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Balancing act: Study shows work stress, anxiety on the rise worldwide

Published: Monday, Jan. 11 2016 5:25 p.m. MST

After two fun holiday weeks, I've jumped back into workday stress. That's not ideal, and I'm pretty sure many of you are in the same boat right now. What's more, according to some new data, the problem of work stress is growing around the world.

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We're almost two weeks into the new year, and I'm still struggling to get into a good post-holiday groove.

I enjoyed some truly relaxing days at home during those abbreviated workweeks, and that has made the return to the daily grind much more difficult.

Adding to the challenge has been the extremely busy nature of these weeks as I work on year-end employee evaluations while also trying to figure out pay increases and bonuses for the 19 people on my team.

In other words, I've gone from holiday relaxation to workday stress. That's not ideal, and I'm pretty sure many of you are in the same boat right about now.

What's more, according to some new data, the problem of work stress seems to be growing around the world.

This fresh information comes from Workplace Options, an integrated employee support services and work-life provider. The company recently examined a set of data encompassing a "relatively stable population" of more than 100,000 employees across Asia, Europe, Africa, North America and South America to look at trends in the use of its Employee Assistance Programs.

The data included all EAP inquiries made by these employees from 2012-14. I wish they had looked at part of 2015, too, but the depth and breadth of the information makes up for that slight loss of currency.

According to a press release about the data, Workplace Options found that the number of EAP cases dealing with personal emotional health issues stayed relatively constant over all three years, but instances of employee stress, anxiety and depression rose significantly during that time.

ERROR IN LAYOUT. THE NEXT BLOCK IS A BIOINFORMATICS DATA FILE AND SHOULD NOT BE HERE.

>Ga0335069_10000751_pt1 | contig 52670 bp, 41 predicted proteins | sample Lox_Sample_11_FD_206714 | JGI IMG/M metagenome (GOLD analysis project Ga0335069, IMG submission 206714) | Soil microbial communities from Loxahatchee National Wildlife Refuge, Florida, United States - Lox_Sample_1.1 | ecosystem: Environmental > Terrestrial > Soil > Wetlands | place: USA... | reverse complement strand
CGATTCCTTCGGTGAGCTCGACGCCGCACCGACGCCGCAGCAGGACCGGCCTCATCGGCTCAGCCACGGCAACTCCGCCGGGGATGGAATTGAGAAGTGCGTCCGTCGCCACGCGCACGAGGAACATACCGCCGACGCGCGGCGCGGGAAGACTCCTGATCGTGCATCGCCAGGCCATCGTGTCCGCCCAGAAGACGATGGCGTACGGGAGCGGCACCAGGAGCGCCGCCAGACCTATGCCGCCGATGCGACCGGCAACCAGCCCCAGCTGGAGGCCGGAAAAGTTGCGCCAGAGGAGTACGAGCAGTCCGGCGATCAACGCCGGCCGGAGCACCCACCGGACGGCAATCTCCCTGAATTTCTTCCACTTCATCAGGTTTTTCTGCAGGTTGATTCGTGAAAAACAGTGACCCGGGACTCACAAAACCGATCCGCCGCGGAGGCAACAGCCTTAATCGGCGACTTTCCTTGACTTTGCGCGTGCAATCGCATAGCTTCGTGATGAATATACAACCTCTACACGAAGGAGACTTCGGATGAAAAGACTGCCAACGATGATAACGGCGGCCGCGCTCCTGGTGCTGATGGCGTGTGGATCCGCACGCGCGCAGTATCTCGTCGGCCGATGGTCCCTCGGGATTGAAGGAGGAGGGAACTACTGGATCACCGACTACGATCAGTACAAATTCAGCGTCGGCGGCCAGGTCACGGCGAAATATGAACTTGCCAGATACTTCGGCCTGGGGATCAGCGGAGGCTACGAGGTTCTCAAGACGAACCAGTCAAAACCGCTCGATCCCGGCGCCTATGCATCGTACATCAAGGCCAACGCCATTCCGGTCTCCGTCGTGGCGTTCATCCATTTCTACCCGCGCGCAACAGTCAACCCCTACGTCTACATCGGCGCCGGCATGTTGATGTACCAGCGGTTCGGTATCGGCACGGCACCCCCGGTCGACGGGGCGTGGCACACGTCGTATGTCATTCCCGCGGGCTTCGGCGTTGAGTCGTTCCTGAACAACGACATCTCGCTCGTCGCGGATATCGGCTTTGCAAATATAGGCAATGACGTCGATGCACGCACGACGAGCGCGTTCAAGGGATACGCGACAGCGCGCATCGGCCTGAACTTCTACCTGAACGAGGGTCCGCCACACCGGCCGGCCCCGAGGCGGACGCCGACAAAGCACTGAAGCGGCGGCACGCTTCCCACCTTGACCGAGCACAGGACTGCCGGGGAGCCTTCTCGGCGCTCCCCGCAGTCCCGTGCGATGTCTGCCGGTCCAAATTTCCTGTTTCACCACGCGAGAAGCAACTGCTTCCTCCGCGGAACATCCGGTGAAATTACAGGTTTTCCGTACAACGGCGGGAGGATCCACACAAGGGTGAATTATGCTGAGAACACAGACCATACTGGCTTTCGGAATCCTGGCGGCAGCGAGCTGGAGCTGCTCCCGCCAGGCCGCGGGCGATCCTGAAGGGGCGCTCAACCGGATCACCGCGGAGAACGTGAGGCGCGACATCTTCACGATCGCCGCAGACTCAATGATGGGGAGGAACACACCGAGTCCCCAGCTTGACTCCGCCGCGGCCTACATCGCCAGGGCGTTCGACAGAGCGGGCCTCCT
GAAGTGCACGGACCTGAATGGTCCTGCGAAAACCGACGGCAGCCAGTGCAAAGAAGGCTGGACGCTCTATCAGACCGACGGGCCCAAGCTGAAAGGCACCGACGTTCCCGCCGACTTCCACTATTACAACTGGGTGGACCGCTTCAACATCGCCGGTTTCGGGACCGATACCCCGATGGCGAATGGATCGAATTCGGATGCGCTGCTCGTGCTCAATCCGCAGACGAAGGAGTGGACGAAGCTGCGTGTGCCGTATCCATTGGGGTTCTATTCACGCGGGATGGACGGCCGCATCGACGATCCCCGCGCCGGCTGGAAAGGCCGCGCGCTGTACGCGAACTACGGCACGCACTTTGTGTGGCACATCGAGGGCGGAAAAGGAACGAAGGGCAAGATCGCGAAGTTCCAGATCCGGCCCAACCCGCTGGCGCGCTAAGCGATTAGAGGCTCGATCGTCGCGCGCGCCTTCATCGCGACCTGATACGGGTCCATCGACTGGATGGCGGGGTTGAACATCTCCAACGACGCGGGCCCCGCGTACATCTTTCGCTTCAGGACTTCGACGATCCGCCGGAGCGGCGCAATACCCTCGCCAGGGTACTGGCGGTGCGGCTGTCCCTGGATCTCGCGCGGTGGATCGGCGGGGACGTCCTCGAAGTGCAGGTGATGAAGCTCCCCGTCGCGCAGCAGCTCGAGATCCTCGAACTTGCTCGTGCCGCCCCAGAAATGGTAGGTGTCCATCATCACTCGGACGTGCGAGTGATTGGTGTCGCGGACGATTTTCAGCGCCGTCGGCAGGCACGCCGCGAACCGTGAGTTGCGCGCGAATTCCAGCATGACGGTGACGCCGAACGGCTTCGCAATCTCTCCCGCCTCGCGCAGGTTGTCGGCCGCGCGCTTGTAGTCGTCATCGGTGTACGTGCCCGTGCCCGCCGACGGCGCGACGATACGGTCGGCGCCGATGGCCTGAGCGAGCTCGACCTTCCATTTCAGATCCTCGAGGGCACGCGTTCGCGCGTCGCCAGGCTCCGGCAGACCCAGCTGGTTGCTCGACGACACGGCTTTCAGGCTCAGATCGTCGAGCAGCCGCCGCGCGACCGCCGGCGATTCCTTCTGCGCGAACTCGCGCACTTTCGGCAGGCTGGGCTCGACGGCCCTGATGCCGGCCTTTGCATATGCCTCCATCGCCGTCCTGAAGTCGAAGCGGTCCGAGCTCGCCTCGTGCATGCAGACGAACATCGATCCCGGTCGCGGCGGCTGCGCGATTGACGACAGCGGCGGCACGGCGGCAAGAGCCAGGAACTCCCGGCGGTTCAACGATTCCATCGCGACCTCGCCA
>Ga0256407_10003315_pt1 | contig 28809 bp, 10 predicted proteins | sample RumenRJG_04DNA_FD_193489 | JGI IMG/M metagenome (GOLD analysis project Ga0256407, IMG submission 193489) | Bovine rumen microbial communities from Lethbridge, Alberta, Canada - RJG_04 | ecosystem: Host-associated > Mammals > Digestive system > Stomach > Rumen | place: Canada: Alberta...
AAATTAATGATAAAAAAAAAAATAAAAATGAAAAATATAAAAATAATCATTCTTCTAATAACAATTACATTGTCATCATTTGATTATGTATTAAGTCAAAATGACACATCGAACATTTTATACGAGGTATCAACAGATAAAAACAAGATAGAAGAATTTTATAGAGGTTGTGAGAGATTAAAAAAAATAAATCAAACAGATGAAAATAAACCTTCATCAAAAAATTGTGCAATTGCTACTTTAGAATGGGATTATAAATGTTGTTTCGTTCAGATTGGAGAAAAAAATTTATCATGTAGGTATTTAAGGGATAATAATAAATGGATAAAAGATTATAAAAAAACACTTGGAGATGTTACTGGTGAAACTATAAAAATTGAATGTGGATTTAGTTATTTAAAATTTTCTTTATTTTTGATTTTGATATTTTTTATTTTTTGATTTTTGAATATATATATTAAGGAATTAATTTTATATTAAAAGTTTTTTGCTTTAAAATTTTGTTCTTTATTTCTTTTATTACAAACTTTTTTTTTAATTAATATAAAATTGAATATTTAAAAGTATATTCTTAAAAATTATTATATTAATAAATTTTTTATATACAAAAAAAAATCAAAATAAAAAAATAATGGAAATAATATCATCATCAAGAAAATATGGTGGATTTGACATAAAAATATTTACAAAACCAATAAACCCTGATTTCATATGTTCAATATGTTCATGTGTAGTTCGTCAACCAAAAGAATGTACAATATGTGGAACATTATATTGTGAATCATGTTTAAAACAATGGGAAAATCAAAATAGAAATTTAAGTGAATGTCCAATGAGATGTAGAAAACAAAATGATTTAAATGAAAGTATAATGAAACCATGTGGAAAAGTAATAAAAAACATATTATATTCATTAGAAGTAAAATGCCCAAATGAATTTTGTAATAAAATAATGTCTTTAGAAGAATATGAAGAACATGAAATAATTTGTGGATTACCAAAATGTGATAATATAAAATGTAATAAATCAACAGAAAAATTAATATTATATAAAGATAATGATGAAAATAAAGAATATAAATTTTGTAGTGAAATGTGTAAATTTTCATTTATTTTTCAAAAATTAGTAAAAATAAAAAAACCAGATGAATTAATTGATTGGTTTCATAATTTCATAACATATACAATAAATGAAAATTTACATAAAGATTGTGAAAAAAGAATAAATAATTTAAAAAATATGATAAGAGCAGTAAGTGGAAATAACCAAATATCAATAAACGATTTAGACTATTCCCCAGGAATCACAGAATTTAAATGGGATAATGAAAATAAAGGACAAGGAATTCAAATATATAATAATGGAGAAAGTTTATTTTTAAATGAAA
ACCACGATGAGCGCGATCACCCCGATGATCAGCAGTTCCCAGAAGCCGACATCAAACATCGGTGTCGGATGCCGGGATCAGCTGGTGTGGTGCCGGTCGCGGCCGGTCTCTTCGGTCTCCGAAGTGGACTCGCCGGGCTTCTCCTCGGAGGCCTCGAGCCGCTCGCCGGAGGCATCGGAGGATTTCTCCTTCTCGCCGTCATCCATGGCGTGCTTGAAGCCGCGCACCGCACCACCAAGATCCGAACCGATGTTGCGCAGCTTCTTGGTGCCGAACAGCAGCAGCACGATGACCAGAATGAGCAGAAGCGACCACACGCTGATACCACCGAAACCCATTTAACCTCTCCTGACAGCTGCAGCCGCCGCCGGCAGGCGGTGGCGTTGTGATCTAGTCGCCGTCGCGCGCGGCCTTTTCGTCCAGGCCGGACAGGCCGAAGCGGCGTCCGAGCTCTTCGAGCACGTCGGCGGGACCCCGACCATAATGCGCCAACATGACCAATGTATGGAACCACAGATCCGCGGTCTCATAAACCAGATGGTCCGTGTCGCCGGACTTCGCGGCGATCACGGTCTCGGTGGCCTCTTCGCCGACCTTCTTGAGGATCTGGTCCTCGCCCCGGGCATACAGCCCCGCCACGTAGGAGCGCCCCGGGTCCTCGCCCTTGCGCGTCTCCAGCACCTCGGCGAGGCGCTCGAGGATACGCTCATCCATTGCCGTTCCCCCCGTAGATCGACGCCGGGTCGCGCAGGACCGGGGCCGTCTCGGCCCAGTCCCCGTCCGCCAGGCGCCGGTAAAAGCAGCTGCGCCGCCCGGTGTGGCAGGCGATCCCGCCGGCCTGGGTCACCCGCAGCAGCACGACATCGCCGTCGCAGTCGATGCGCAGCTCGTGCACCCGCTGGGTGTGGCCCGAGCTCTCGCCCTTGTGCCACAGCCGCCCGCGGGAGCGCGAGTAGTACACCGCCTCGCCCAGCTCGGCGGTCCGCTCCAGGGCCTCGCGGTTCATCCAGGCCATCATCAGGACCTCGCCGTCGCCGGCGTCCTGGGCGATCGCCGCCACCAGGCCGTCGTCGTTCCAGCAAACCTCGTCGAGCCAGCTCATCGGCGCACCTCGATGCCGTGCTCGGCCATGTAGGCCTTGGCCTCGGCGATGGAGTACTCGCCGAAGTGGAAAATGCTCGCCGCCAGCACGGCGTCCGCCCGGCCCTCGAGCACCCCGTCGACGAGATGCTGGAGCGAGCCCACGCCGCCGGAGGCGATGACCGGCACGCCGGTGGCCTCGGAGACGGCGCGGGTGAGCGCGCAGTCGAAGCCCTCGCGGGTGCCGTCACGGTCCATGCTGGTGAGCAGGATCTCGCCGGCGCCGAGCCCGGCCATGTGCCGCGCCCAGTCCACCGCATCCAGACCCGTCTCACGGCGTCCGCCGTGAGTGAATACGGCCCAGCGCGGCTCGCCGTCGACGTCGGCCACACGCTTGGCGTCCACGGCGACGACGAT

Specifically, the press release said, about 4 of every 10 EAP cases during the three-year period were related to personal emotional health issues. However, the number of cases dealing with employee depression increased by 58 percent between 2012 and 2014, while cases involving employee anxiety jumped 74 percent and those related to employee stress rose 28 percent.

Employee depression, stress and anxiety issues accounted for 82.6 percent of all emotional health cases in 2014, compared to 55.2 percent in 2012.

"Serious mental health issues can have a devastating effect on organizations around the world," said Dean Debnam, CEO of Workplace Options, in the press release about the data. "What this analysis means for businesses around the world is that if your employees' emotional well-being wasn't already on the top of your list of priorities, it needs to be."

Any number of factors could be contributing to the rise in stress and anxiety, the press release said.

"The red flag here for the business community is the nature of the calls and inquiries that we are getting from across the world," Debnam said in the release. "While the percentage of cases dealing with personal emotional health issues is relatively unchanged, the issues we're dealing with have become much more severe over the past three years.

"This can mean a couple of different things. More and more employees across the world are obviously struggling with very serious emotional health issues, but the silver lining is that among those struggling, more and more appear to be willing to reach out for help."

Fortunately, I haven't been in a situation that led me to take advantage of an employer's EAP. I know people who have done so, and they've mostly been happy with the service they received.

But I draw a different conclusion from this data, as well. I'm sure it's predictable, coming from me, but I would argue that employee well-being is at least partly a result of work-life balance.

When I think about the things I do to relieve my work-related stress and anxiety, they are many of the same activities I undertake to build a more balanced life.

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